Sunday, 14 May 2017



Book Title: Release
Author: Patrick Ness
Date Started: May 12th 2017
Date Completed: May 14th 2017
Genres: Contemporary, Romance, Mystery, Fantasy
Quality Rating: Four Stars
Enjoyment Rating: Five Star
Final Rating: Five stars

I've been a big fan of Patrick Ness since picking up The Knife of Never Letting Go (to which I finished in about a day, promptly went straight on to the kindle store and bought The Ask and the Answer so there was less than a minute between me reading the books), and with each novel of his I've fallen more in love with him as a storyteller. Release was no different, and perhaps a unique experience as I got to meet and listen to Patrick on the day I finished it.

The reason Patrick is so successful, I think, is from his understanding of teenagers and his ability to reciprocate their emotions and behaviour. In less pretentious language: there's no talking down in his books, no skipping the hard stuff. Just honest and emotional things happening and being experienced by real people. In The Rest of Us Just Live Here, I was stunned at how he could deal with mental health in such a gentle but blunt way: there was no romanticising the harsh realities, but there was a sense of hope and more to life than just that as well. And now, in Release, Patrick does it all over again. This time, we're looking more at relationships (romantic, platonic, familial, you name it) with the same softness and honesty that shows how even when everybody thinks they're coming from the right place, the result can ultimately be wrong and hurtful. And it's not an entirely happy ending, but there is a revelation and acceptance that that's okay as well.
Getting to see Patrick on his tour for Release really brought my attention to the importance of the diversity and representation shown in this book. We need all the LGBT+ fiction we can get, but we also need more of it that looks at sexuality past the coming-out story. Release is about Adam's life captured in a day and a big part of that is driven by his sexuality, but his life exists and reaches out further as well. Something that probably struck me the most about Patrick's event was that he writes because he couldn't see himself in the books he read, and I think he's given another generation that representation that they need.

Setting the book over one day perfectly captured everything in Adam's life without it being forced. It's not the longest of books; it takes exactly the time it needs to let the story play out. It's just one of those bad days that we all have, but in it we get to see pretty much everything that's weighing on Adam's mind. While the story isn't there to resolve these things, by the end there's closure in the way of knowing that bad days are just that - bad days. It doesn't mean everything's right and fair, but it doesn't mean everything's wrong and hopeless either.
I adore the fantastical elements Patrick has started adding in his books. I thought the comedic snapshots of the typical YA plot lines in The Rest of Us Just Live Here was a stroke of genius, and I loved the supernatural sub-plot going on while Adam went about his day. Patrick writes them almost as separate stories, and this means that the main plot can be its own thing and well developed by itself, but is then elevated at the conclusion where all the little ties are drawn together between the two stories to exaggerate their meaning and resolution.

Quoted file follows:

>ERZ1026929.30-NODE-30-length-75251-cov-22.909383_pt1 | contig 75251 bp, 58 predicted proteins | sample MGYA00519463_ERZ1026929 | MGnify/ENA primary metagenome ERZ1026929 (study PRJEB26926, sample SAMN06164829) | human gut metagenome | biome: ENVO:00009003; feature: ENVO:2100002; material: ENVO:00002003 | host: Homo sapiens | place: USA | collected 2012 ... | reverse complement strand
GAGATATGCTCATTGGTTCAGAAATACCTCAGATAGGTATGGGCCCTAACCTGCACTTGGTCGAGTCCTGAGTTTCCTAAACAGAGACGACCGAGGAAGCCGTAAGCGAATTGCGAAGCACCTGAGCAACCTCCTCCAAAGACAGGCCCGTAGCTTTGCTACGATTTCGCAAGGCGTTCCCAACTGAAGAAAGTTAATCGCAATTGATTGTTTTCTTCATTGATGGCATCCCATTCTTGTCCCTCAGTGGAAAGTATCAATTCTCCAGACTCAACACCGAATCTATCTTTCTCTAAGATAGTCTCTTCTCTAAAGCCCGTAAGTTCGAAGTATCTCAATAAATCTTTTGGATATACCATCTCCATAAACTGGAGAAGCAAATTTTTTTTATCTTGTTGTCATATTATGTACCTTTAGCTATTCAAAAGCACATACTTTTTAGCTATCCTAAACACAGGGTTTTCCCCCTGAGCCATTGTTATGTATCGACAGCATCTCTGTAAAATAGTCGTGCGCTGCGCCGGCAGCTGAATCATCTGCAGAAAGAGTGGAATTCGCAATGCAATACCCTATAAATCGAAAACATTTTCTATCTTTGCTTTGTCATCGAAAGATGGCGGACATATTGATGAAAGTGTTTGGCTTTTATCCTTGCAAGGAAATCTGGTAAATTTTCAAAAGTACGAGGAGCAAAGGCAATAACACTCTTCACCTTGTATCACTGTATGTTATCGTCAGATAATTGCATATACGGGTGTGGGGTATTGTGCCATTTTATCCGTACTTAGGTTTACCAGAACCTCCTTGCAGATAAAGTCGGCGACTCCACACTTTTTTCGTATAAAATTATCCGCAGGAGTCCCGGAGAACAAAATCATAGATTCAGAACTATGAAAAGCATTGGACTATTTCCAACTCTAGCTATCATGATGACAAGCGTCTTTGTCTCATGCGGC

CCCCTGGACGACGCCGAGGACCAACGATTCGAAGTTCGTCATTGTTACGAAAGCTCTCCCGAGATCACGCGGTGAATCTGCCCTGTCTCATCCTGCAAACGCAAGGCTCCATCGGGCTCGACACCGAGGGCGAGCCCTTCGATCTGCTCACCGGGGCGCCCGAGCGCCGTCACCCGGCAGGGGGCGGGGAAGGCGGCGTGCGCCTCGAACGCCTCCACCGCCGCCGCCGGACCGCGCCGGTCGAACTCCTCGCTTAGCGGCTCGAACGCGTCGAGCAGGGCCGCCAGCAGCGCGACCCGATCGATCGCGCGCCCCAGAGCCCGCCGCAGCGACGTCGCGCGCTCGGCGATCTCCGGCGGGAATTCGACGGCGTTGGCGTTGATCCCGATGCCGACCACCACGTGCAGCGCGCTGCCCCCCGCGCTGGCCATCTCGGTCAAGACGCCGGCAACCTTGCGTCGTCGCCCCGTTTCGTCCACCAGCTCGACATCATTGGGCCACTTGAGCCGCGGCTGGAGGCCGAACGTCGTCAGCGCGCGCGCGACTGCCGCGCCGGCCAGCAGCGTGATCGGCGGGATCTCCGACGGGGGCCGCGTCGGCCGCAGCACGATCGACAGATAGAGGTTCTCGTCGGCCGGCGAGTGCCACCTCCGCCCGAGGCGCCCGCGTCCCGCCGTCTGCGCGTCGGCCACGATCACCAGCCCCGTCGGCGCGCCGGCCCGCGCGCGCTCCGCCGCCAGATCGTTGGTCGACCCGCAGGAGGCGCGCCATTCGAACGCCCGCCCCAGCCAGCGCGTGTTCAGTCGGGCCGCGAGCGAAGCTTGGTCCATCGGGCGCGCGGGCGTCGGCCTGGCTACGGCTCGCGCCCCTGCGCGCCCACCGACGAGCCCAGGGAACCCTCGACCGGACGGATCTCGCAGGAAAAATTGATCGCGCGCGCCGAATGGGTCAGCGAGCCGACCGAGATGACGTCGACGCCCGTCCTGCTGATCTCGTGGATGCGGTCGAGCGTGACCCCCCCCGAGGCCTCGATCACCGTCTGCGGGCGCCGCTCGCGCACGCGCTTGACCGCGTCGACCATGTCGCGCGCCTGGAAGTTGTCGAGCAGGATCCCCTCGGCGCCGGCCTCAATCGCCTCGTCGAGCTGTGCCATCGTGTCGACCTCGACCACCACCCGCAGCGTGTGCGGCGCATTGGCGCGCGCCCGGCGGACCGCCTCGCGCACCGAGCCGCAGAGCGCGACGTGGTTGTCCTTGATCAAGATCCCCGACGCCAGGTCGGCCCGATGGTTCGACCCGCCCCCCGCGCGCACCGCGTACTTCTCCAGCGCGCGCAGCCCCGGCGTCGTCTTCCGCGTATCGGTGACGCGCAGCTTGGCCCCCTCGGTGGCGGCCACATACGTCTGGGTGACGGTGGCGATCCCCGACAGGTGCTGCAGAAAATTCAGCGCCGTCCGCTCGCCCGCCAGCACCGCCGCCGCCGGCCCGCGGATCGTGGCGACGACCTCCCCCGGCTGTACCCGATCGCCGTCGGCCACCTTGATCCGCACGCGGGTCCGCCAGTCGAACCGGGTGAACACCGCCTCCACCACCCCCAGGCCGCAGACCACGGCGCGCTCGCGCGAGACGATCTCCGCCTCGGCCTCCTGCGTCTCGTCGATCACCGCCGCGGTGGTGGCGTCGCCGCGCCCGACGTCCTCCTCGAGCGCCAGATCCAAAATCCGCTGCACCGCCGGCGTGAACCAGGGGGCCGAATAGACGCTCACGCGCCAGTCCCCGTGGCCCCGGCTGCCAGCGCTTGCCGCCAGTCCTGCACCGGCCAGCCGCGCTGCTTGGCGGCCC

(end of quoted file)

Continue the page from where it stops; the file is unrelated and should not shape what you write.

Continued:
Patrick doesn't write heroes or villains, he writes people that grapple with good and bad, and right and wrong. I'm happy to say that three-dimensional characters are much more common than they used to be, but few writers I've read have managed to capture that humans can do wrong and bad things without realising or meaning to do wrong or bad things. Which brings in the question, how much can they really be blamed? To which Patrick answers with diplomacy and firmness: your beliefs and intentions are each individual's freedom of choice, but your actions towards others are what you will be help accountable for.
There are always lovely relationships in Patrick's books, especially between friends, but creating Angela topped them all. She's simultaneously the funniest, most kindhearted and blunt 'best friend' character I've come across, and all with such chemistry to Adam that you feel every heartfelt intention. She really cares about him, and seeing that fierce sort of friendship (between a girl and boy as well - shock horror since it's not just trying to be quirky) made me smile time and time again while reading.
Okay, Adam should really get top billing over Angela, but he'd happily step aside to let her be in the limelight for a bit. Because now, I can tell you how great Adam is as a protagonist. He's not necessarily what I'd call a quiet character, but he's someone that throughout the whole of Release is just trying to hold on while everything looks like it's falling to pieces around him. Adam was the best protagonist you could've had for a story like this because he was powerless to all the changes, but he reacted in human ways every time. For me, Release is a lot about understanding that unfortunate things happen - sometimes all at once - but at the end of the day things start again, you just have to keep going. Adam pushes through everything, not always gracefully and never happily, but he keeps going. In role model mode he fits the bill, for representation he ticks the boxes, but past all that his character feels as real and human as if he were standing right next to you as you read.

Release didn't mean as much to me personally as The Rest of Us Just Live Here, but it was of course worth all the time in the world to read, and I'm sure will mean a great deal to many people out there. Meeting Patrick was an honour and only made me appreciate his work and personality more. I wait in anticipation for the next one.

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